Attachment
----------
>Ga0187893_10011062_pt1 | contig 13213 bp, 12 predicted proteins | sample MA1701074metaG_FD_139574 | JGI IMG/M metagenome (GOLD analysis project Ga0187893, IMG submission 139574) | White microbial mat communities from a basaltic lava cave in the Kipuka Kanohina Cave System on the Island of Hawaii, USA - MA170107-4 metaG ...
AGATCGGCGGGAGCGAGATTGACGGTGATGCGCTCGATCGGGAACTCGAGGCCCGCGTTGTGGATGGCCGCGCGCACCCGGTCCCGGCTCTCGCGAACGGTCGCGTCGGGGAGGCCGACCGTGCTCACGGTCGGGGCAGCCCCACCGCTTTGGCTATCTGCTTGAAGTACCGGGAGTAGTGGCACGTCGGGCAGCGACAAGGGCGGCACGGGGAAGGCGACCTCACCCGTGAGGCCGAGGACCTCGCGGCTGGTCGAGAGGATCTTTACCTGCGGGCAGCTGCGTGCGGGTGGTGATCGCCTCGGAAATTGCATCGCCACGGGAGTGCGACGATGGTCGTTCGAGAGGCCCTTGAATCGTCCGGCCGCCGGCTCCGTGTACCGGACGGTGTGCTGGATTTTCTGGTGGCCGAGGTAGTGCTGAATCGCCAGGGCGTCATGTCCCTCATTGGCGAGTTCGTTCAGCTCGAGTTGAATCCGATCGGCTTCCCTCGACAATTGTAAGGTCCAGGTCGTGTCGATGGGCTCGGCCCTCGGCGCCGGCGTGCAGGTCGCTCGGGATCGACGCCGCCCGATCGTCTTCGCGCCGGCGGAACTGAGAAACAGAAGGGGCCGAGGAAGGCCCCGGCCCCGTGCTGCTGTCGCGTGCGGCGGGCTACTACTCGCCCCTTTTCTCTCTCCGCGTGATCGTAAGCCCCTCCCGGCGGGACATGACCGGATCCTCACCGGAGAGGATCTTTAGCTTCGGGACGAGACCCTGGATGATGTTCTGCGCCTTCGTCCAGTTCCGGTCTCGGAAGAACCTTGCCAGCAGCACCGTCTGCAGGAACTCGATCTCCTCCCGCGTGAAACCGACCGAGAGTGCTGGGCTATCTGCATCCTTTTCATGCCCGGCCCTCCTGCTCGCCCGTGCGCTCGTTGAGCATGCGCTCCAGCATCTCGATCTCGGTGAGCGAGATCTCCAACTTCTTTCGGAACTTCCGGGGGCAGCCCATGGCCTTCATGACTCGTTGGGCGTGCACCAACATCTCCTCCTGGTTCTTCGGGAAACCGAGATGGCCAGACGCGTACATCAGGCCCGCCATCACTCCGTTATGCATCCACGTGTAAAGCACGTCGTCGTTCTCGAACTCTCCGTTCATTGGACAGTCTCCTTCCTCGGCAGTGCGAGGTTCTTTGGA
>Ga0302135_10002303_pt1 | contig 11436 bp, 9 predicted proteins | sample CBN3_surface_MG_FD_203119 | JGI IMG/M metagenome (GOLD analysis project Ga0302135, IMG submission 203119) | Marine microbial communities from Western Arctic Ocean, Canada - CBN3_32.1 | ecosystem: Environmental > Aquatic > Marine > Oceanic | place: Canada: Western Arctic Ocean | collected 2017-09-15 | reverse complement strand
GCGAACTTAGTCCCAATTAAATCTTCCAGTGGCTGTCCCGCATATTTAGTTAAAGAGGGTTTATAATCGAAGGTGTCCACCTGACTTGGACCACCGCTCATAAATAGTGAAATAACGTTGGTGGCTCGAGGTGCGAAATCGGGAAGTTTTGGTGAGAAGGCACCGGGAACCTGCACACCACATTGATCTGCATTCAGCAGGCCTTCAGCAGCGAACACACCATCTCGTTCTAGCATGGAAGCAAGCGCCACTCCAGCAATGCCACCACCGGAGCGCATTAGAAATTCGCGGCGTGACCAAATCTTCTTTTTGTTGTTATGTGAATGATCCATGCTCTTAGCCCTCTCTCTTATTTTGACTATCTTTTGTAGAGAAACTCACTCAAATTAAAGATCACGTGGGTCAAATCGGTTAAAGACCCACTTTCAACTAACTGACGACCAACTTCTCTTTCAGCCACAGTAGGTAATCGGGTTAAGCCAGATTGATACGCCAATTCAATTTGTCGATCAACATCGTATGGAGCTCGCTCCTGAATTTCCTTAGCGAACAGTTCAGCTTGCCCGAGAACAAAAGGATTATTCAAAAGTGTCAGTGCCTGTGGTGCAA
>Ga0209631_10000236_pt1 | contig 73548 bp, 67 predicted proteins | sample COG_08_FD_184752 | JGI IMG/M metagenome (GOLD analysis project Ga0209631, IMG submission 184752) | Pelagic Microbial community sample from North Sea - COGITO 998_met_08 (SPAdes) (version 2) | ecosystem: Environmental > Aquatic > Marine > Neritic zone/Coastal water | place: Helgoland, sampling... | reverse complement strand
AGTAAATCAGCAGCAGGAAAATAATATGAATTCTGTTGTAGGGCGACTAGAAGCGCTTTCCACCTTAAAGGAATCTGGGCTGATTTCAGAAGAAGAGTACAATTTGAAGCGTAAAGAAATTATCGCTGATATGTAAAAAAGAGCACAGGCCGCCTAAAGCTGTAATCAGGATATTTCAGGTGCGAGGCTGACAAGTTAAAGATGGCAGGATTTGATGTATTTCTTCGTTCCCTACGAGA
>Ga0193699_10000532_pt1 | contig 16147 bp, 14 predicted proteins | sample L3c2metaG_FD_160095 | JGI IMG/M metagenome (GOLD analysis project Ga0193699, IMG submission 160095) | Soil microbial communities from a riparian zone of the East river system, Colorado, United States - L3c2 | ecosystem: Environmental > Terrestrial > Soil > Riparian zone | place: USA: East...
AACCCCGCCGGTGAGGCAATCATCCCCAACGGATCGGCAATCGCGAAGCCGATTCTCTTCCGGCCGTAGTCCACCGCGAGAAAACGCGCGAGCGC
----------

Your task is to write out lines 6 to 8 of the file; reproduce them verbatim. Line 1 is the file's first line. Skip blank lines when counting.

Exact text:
AGTAAATCAGCAGCAGGAAAATAATATGAATTCTGTTGTAGGGCGACTAGAAGCGCTTTCCACCTTAAAGGAATCTGGGCTGATTTCAGAAGAAGAGTACAATTTGAAGCGTAAAGAAATTATCGCTGATATGTAAAAAAGAGCACAGGCCGCCTAAAGCTGTAATCAGGATATTTCAGGTGCGAGGCTGACAAGTTAAAGATGGCAGGATTTGATGTATTTCTTCGTTCCCTACGAGA
>Ga0193699_10000532_pt1 | contig 16147 bp, 14 predicted proteins | sample L3c2metaG_FD_160095 | JGI IMG/M metagenome (GOLD analysis project Ga0193699, IMG submission 160095) | Soil microbial communities from a riparian zone of the East river system, Colorado, United States - L3c2 | ecosystem: Environmental > Terrestrial > Soil > Riparian zone | place: USA: East...
AACCCCGCCGGTGAGGCAATCATCCCCAACGGATCGGCAATCGCGAAGCCGATTCTCTTCCGGCCGTAGTCCACCGCGAGAAAACGCGCGAGCGC